Zim breadbasket status can be achieved once again
WHEN Zimbabwe was still the breadbasket of Africa, no one would have ever imagined that the country could one day be reliant on maize imports.
Yesterday we reported that the country will this year save over US$300 million following the move by Government to suspend maize imports on the back of this season’s bumper harvest.
According to the Second Round of the Crop and Livestock Assessment Report for 2021 released recently, estimated maize production stands at 2 717 171 tonnes, which is 199 percent of last year’s output.
Due to successive droughts experienced in recent years, Zimbabwe has been importing an average of 100 000 tonnes of maize per month from the region and as far as South America.
Government lifted the ban on private grain sales in October 2019 and granted the nod to individuals and corporates with free funds to import.
Zimbabwe requires about 1,8 million tonnes of maize annually and last year, but because of poor rains received in the 2019 summer cropping season, the country only produced 907 628 tonnes.
Government intervention and good rains this past season have restored hope that breadbasket status can be achieved once again.
We commend Government for being proactive in ensuring that every farmer got inputs as well as the collective effort of corporates and individuals.
We also commend Government for taking up the Pfumvudza/Intwasa model pioneered by Foundations for Farming founder Mr Brian Oldreive.
This is a typical example of local solutions for local problems.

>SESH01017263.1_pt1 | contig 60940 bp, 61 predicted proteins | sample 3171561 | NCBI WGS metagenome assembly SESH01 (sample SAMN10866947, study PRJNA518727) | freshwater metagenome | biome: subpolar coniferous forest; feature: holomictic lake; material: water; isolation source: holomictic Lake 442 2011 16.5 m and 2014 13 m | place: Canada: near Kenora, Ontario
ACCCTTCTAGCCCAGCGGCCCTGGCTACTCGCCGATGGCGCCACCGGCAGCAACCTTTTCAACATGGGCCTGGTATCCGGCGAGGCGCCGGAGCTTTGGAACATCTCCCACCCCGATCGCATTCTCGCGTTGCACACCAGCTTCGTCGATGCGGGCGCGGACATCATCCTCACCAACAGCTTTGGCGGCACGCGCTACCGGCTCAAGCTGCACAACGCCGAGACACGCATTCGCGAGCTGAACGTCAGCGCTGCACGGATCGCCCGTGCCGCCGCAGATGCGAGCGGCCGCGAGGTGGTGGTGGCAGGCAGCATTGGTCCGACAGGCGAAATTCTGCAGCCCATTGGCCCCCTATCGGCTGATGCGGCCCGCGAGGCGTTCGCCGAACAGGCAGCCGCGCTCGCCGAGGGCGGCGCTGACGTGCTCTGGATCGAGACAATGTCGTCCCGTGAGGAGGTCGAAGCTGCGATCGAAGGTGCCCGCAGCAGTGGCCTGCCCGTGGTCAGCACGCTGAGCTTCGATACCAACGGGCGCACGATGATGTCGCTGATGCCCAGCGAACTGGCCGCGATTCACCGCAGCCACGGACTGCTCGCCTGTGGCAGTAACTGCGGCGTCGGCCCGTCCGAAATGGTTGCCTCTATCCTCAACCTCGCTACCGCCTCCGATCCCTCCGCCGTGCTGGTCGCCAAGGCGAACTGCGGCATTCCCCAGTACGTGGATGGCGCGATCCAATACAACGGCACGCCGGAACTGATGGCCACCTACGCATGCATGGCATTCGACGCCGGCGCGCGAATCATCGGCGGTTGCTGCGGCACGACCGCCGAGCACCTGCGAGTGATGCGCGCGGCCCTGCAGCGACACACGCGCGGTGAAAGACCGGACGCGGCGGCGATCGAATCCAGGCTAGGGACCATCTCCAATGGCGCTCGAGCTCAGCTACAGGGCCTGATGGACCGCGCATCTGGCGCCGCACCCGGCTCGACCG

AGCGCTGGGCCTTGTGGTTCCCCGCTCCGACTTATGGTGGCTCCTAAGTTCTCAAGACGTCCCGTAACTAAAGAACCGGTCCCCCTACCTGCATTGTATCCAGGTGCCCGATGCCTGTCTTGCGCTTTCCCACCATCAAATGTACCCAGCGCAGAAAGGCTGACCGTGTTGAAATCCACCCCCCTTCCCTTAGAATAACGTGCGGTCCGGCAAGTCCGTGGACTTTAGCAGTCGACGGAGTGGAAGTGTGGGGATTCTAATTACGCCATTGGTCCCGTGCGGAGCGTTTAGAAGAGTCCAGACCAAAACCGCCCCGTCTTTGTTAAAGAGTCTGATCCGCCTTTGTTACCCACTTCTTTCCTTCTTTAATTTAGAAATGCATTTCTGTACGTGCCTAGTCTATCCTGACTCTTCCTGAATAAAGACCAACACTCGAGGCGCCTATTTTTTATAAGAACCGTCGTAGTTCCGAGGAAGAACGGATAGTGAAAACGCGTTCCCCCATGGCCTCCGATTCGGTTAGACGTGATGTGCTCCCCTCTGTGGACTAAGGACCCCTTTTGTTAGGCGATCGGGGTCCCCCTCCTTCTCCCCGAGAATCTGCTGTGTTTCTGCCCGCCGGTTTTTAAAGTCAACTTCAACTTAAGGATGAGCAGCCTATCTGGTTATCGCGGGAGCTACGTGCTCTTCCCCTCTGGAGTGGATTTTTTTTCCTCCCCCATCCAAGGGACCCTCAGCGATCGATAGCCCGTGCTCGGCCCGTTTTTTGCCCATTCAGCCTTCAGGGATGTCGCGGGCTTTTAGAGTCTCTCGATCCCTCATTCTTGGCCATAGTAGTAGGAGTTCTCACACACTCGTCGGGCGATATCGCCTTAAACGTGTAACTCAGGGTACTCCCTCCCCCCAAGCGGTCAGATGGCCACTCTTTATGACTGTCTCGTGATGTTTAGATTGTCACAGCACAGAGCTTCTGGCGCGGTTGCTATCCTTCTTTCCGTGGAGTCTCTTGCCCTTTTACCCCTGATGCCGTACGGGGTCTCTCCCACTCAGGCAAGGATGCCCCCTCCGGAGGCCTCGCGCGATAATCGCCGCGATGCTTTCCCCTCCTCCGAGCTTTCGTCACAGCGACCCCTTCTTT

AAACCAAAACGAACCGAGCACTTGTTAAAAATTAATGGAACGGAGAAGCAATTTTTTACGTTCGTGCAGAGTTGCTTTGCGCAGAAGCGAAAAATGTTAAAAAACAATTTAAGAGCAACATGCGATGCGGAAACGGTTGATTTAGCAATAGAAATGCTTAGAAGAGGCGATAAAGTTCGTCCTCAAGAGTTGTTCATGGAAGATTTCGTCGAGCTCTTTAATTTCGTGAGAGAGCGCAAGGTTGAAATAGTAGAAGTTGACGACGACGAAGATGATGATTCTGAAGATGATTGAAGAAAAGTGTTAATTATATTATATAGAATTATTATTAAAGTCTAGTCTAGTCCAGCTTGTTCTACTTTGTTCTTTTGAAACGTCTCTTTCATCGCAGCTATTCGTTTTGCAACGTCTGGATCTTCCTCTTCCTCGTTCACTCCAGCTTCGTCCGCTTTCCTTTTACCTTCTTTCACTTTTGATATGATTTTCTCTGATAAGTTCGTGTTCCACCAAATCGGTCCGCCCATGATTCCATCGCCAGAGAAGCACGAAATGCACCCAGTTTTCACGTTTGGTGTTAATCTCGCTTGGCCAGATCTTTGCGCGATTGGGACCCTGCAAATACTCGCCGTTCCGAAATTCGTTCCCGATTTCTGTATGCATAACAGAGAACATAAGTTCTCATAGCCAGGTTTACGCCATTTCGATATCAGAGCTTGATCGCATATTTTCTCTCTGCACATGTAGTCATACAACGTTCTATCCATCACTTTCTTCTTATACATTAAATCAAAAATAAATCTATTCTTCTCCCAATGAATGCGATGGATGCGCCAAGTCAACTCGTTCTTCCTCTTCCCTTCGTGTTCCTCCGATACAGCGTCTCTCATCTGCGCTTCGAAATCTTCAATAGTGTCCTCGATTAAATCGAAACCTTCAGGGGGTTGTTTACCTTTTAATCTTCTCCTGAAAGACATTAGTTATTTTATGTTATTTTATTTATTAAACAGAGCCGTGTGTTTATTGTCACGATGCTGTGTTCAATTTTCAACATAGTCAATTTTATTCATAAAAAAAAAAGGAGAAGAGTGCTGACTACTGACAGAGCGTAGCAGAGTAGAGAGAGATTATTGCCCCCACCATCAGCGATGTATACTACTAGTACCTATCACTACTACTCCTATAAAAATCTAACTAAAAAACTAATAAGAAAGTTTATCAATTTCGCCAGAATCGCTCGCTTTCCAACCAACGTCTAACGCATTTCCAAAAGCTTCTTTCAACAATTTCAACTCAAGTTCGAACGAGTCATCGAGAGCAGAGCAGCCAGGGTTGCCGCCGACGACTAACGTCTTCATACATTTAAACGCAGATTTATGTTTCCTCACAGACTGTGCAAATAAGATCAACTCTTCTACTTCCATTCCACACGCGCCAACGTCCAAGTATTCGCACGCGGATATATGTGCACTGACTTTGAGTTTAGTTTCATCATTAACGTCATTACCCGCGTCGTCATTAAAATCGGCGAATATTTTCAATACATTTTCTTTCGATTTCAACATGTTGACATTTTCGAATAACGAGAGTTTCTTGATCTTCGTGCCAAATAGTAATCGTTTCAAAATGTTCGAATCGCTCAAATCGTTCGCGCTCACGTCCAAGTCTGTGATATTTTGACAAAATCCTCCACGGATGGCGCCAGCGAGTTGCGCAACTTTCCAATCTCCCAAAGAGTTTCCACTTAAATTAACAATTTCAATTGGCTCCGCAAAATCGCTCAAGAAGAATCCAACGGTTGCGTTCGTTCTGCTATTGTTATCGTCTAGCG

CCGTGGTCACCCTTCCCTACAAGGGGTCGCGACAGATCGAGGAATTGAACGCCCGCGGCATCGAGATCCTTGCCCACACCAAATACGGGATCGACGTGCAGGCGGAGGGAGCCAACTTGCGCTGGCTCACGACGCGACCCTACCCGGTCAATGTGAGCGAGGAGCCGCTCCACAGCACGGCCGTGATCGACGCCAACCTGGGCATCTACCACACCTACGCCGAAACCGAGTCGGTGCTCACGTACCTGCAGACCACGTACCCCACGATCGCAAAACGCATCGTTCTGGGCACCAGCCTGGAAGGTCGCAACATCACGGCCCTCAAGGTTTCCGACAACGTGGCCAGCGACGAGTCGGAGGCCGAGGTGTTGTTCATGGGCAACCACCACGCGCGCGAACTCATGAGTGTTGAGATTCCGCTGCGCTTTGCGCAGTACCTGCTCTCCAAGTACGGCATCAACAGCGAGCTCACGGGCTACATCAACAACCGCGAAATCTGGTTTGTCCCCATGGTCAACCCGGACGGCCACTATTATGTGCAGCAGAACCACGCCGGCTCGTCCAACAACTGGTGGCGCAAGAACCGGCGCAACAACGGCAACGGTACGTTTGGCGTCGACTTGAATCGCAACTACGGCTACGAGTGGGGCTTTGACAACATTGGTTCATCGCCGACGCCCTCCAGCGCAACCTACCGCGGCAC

Problem solving in the local context is exactly what Africa has been grappling with as donor organisations have been imposing their own solutions which are sometimes irrelevant.
By taking up this programme, which together with the Presidential Inputs Scheme has resulted in a good harvest, Government showed its commitment to community-centred problem solving.
Said Mr Oldreive in an interview with The Sunday Mail: “. . . one family needs one bucket of maize to feed for one week. He worked out that 58 x 300 gramme cobs would fill a bucket of maize.
“So, we calculated the cost and realised that from an area which is just one-sixteenth of a hectare, you need just US$50 for inputs and you can grow enough food for your family for the whole year.”
Who would have thought that one-sixteenth of a hectare is enough land to feed a family for a whole year? Who would have thought that US$50 is enough to feed a family for a whole year?
No foreign donor has ever brought such a programme which can be replicated throughout the Sadc region and beyond.
The Pfumvudza/Intwasa farming model is also a good example of what Zimbabweans can do when they work together. When they work with one purpose, to achieve a national goal.
Government working with its people to ensure that good rains received do not go to waste have resulted in massive savings, over US$300 million.
This money can be directed elsewhere; farming mechanisation, research, climate control, livestock production, the list is endless.
Zimbabweans deserve to be proud of themselves.
In Other News, Missing physiotherapist found dead…Body retrieved from well!
Chitungwiza Central Hospital physiotherapist who went missing a fortnight ago has been found dead in a well a stone’s throw away from his home.
The body of George Oposi, 38, was found decomposing near his Nyatsime Phase 3 home after a thorough search by his relatives and Zengeza 4 friends who intensified the search in groups on Sunday afternoon.
Some police officers had to guard the place on Sunday night after a report of a human body immersed in water was made with the police…Learn More